Tamoxifen is a hormone therapy used to treat hormone receptor-positive breast cancer. It can greatly reduce the risk of cancer recurrence (return) and invasive cancer. Some people take tamoxifen to lower the risk of developing breast cancer. The daily oral medication stops cancer cells from using estrogen and progesterone to grow and spread.
Tamoxifen (Nolvadex® or Soltamox®) is a drug that treats hormone receptor-positive (hormone-positive) breast cancer. (Hormone-positive breast cancer is a type of cancer that needs estrogen and/or progesterone to grow.) Healthcare providers also use tamoxifen to help prevent breast cancer in people over 35 who have a high risk of the disease. Since the U.S. Food and Drug Administration (FDA) approved tamoxifen in 1998, it has become one of the most widely used breast cancer treatments.
Tamoxifen can help people with hormone receptor-positive breast cancer. The drug can lower the risk of breast cancer in:
Your healthcare provider will talk with you about your medical history to determine if tamoxifen is right for you.
Millions of people have used tamoxifen to prevent or treat breast cancer. The drug may lower the risk of:
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You must take tamoxifen daily by mouth, preferably at the same time each day. The drug comes in two forms:
Most people take tamoxifen or other hormone therapy for at least five years and sometimes, up to 10 years. Treatment length depends on the specifics of your cancer diagnosis.
Your healthcare provider may recommend taking tamoxifen for five years and then switching to different hormone therapy for several more years.
In addition to lowering the risk of breast cancer and cancer recurrence, tamoxifen:
Tamoxifen side effects may include:
Rarely, tamoxifen may cause serious issues such as:
Research indicates that you’re up to 61% more likely to experience breast cancer recurrence if you don’t take tamoxifen at all or take it incorrectly.
You should call your healthcare provider if you’re taking tamoxifen and experience:
Often, the benefits of taking tamoxifen outweigh the risks. But it depends on your specific situation. While the drug can successfully prevent breast cancer for many, it can also increase the risk of stroke, uterine cancer or blood clotting issues in others.
One research study tested the risks vs. benefits of tamoxifen in a group of 788 women (people assigned female at birth). All of the participants were on tamoxifen and none of them had a history of breast cancer. The study found that the benefits of tamoxifen outweighed the risks for 74% of their participants, but not for 20% of their participants.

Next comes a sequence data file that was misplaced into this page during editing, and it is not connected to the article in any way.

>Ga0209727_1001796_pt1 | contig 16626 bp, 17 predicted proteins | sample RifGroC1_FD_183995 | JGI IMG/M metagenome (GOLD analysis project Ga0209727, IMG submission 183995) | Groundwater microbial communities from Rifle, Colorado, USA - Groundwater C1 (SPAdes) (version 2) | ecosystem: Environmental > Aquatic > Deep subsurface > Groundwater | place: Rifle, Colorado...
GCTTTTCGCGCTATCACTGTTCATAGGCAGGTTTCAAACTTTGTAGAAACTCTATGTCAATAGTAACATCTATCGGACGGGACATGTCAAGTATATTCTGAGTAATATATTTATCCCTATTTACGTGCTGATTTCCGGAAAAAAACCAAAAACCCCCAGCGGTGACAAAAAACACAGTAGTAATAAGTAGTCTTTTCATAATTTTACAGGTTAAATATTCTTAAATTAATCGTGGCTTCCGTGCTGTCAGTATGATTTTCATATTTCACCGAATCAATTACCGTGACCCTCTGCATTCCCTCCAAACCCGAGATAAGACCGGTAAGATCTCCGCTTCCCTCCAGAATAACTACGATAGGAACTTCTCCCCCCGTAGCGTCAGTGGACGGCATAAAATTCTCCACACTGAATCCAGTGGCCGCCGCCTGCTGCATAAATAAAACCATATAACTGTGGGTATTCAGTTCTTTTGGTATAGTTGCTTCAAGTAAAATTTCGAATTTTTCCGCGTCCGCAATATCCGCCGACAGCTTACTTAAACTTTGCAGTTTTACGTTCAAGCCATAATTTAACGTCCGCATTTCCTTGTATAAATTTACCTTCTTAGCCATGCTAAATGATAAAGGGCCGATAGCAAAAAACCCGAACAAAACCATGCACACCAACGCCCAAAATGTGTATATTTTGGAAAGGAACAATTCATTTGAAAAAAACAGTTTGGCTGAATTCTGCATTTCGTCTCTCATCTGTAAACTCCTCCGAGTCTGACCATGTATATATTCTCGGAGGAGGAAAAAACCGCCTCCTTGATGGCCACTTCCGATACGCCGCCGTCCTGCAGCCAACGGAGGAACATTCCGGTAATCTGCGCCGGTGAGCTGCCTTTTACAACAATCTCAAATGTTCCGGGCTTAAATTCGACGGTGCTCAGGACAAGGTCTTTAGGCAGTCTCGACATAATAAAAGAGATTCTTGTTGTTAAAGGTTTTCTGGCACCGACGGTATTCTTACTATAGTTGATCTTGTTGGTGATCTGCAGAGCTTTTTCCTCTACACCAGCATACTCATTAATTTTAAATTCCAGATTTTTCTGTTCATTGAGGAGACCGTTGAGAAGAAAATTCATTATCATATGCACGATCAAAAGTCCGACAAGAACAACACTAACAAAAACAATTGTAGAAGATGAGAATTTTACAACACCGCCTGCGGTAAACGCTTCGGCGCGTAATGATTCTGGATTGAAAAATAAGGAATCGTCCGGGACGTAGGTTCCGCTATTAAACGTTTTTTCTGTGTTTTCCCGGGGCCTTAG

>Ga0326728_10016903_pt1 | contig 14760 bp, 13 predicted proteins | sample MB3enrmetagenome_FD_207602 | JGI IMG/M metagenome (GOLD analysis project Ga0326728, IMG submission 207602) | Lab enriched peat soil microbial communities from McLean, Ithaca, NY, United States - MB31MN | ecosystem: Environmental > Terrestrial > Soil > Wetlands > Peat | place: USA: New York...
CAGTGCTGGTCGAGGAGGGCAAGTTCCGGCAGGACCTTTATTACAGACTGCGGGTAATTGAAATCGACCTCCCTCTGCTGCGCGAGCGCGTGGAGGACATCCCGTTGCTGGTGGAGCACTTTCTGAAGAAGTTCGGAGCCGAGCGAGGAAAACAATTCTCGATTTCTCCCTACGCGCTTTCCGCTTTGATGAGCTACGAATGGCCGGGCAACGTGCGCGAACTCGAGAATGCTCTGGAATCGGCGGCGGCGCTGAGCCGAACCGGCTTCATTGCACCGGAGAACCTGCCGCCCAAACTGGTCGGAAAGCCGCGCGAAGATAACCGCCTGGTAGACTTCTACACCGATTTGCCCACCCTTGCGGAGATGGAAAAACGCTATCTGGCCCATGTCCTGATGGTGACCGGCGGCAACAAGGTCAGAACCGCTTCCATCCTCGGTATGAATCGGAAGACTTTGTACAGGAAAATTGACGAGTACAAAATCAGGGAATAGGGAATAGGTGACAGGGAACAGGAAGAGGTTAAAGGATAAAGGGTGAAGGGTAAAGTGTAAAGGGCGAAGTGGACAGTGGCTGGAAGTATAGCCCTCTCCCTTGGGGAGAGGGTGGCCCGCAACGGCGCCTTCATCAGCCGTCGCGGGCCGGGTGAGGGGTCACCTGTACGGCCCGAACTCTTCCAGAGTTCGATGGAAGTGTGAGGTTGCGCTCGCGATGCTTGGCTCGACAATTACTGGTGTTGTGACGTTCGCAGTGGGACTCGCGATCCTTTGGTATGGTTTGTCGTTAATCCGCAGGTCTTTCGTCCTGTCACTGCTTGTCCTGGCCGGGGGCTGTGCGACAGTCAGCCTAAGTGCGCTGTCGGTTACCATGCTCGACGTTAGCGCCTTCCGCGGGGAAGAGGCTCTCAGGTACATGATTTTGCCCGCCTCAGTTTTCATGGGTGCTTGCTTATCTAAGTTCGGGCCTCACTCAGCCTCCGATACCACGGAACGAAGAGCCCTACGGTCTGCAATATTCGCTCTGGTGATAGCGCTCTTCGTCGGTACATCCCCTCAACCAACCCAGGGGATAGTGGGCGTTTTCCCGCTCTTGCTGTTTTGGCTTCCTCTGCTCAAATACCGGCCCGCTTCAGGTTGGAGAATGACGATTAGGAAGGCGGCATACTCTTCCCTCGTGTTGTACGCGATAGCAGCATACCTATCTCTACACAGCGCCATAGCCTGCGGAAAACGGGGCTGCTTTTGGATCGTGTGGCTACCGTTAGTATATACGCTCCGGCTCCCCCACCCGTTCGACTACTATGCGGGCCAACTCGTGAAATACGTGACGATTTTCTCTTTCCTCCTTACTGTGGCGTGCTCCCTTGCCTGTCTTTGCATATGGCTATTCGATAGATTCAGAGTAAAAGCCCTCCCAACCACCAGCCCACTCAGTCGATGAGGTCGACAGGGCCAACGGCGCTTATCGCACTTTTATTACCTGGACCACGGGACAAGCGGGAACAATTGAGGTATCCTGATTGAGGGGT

During a consultation, a healthcare provider will discuss your medical history in detail. To determine if this type of therapy is right for you, your provider will take the following into consideration:
Tamoxifen may cause birth defects. You shouldn’t take the medication if you’re pregnant or planning to become pregnant. To prevent pregnancy, talk to your healthcare provider about nonhormonal birth control options. (Hormonal contraceptives can fuel the growth of hormone-positive breast cancer.) You’ll need to use contraception while taking tamoxifen and for two months after you stop the medication.
No, tamoxifen is a type of hormonal therapy. It belongs to a class of drugs called selective estrogen receptor modulators (SERMs).
Sometimes, healthcare providers refer to tamoxifen as “chemoprevention.” But usually, chemoprevention drugs aren’t the same as chemotherapy drugs.
While it depends on the person, many individuals report side effects as soon as the first dose.
Certain foods and beverages can make tamoxifen less effective, including:
If you’re taking tamoxifen, you should avoid the foods and beverages listed above.
Tamoxifen stays active for up to two weeks after your last dose. However, it can take about three months to flush out of your system completely.
A note from Cleveland Clinic
Tamoxifen is a highly effective breast cancer treatment. It may significantly lower your risk of breast cancer recurrence or invasive breast cancer. People who are at high risk for breast cancer may take tamoxifen to reduce their chances of getting the disease. Your healthcare provider can discuss whether tamoxifen or another form of hormone therapy is right for you.
Last reviewed by a Cleveland Clinic medical professional on 01/20/2023.
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